#Purpose: Count to the number 10

import sys
import time

def nummy(numbers):
   #@ return void
   #Take the binary amount and convert that into decimal -> charcters -> decimalOfCharacter -> hex of ASCII
   #Convert Hex back into decimal to print

   #Create an array to store information about our numbers
   nums = []
   # Create this array to show ASCII Chars 
   chars = []

   #convert decimal into ASCII chars
   decimal = int(numbers,2)
   #Loop from 1 -> n + 1  ie 1-10
   for c in range(1, decimal+1):
      # Have to append to an array to actually show this

   #Print the cool ASCII 
   sys.stdout.write("ASCII Chars:" + str(chars) + "\n")
   # from 1 to (n + 1) convert this from decimal to char to decimal to hex
   for i in range(1, decimal+1):

   #Print the final outcome of HEX
   print("HEX: " + str(nums) + "\n")

   #Use a 'with' statement, because I sometimes forget to close file
   with open("readthis.txt", "w") as f:
      for i in nums:
         f.write(i + '\n')

   #Clear the array to allow for 'new' data
   #Not really...it's the same crap lol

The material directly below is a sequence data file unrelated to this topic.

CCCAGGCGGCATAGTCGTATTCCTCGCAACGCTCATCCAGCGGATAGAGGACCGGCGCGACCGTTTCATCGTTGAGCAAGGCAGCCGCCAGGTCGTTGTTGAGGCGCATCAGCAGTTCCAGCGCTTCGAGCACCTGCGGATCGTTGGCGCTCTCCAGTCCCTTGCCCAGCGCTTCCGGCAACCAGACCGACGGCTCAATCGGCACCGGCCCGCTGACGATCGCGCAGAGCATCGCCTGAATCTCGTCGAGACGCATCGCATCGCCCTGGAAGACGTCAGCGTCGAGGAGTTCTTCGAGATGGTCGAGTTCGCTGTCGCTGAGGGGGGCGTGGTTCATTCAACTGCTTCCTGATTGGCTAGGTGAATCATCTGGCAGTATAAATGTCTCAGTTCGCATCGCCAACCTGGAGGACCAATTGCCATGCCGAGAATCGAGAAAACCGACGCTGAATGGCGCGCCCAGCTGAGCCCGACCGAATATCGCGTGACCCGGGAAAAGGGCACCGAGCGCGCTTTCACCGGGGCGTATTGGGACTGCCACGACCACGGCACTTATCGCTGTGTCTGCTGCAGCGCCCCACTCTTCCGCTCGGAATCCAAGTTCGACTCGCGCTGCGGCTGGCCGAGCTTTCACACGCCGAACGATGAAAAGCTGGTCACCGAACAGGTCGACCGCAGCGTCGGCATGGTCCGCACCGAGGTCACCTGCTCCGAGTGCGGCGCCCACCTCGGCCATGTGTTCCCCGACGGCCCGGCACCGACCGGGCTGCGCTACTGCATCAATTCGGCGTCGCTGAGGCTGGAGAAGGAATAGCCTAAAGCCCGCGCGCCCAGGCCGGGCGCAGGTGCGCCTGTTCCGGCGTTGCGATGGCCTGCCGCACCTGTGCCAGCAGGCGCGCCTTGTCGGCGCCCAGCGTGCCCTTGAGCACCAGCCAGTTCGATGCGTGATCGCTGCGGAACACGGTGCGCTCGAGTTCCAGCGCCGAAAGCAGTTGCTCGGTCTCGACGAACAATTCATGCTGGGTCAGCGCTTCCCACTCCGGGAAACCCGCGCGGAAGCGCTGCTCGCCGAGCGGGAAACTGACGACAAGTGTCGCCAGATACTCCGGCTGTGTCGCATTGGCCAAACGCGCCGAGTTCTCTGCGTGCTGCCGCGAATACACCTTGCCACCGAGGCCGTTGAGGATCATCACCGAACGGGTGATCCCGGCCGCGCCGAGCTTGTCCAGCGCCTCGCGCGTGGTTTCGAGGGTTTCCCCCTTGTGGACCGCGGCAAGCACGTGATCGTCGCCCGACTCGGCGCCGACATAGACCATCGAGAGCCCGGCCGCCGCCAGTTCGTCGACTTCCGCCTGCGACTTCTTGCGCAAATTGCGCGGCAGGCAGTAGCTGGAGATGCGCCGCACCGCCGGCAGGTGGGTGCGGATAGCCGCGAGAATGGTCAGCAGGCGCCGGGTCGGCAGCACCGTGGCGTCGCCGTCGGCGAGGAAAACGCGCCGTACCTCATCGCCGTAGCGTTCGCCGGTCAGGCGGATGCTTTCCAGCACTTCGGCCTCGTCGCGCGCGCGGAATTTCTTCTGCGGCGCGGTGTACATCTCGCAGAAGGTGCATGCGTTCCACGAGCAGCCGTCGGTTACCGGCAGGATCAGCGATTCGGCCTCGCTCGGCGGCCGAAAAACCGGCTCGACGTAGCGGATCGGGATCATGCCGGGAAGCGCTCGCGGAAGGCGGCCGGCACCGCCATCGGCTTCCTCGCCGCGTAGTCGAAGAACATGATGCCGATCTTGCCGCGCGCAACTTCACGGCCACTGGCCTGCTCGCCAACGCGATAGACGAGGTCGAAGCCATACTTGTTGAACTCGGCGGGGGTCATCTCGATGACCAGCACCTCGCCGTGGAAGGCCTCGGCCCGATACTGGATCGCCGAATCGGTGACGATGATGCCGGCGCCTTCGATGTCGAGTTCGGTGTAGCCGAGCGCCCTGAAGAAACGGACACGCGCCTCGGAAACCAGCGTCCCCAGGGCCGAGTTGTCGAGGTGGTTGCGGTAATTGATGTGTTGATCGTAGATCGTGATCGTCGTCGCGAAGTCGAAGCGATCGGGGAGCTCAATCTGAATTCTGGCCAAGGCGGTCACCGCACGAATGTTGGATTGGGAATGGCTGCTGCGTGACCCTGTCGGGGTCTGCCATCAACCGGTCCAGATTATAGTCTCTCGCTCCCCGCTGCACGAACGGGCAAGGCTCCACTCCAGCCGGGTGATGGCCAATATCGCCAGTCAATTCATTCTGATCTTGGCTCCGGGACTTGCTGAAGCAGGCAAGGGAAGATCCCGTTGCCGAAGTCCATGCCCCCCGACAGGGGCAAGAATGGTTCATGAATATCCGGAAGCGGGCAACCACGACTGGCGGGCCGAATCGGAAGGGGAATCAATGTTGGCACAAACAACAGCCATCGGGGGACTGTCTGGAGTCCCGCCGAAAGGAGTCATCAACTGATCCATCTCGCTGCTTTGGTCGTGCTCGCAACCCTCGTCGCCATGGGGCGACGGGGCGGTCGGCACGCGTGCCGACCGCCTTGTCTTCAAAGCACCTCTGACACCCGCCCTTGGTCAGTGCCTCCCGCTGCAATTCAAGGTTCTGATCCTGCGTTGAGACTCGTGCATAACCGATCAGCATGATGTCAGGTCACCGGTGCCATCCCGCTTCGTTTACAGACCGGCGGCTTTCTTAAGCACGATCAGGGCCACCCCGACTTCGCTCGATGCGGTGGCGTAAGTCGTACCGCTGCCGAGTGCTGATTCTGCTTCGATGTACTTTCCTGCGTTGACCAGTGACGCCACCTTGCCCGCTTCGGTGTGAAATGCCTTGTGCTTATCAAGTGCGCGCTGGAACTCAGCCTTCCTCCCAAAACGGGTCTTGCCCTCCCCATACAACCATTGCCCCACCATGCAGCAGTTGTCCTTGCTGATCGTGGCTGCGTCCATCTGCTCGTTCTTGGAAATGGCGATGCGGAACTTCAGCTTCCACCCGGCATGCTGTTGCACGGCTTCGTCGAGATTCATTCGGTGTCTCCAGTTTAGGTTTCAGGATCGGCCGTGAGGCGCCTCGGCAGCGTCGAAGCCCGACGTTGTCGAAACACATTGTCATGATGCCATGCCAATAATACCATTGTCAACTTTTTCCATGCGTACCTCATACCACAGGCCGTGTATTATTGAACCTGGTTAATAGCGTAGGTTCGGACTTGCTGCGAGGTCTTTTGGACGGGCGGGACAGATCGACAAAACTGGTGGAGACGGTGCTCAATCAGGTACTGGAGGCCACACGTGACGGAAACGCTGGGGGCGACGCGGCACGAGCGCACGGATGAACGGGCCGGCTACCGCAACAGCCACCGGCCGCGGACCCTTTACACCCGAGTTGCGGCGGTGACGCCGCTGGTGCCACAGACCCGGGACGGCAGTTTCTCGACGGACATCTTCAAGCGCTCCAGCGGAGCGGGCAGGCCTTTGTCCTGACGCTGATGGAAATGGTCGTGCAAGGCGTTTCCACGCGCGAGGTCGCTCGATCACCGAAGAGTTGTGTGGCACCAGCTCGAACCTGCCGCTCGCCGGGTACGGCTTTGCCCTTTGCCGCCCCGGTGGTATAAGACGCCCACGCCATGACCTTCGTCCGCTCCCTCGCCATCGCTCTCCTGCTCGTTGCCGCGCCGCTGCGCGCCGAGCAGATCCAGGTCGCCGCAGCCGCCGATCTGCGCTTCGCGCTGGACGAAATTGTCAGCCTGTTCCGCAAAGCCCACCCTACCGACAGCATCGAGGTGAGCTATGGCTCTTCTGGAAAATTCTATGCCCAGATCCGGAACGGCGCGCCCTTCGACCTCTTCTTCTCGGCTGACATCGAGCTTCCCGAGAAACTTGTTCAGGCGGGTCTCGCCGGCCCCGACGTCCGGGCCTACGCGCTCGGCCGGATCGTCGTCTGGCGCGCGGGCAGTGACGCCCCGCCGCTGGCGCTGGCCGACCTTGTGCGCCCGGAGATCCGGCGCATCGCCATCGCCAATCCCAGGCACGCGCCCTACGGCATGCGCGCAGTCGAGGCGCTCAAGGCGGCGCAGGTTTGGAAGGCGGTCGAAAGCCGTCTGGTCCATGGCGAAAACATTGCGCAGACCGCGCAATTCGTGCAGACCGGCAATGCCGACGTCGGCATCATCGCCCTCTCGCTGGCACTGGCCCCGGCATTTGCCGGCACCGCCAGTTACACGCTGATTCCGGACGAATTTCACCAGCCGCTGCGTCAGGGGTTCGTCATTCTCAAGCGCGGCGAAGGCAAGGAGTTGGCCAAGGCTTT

#Make it seem the program is doing something important
   sys.stdout.write("Doing some important ST0xFF.." + "\n")
   #Open our file and read it as a var of 'f'.
   #Read every single line and split them up, not have i.e. 0x\0x1\0x2 etc.
   with open("readthis.txt", "r") as f:
      x = f.read().splitlines()
      #Append this to our 'cleared' array nums
      for i in x:
   #Loop through the nums array and convert all of the hex to decimal and show to the user
   for i in nums:
      sys.stdout.write(str(int(i,0)) + " " )

#main method
def main():
   #Give the option to put in however many numbers you want
    userNum = int(input("Enter number: "))
    #call the function nummy and plug in numbers converted to binary
    sys.stdout.write("Inserting: BINARY -> " + str(bin(userNum)) + "\n")




Allowed the user enter an arbitrary amount of numbers to the program: arb.thumb.PNG.1d2722979b1e602c79e7ee005ddf78ae.PNG


Thought this was a great idea @_Rocket_! Thanks. Can't wait to see what others put here.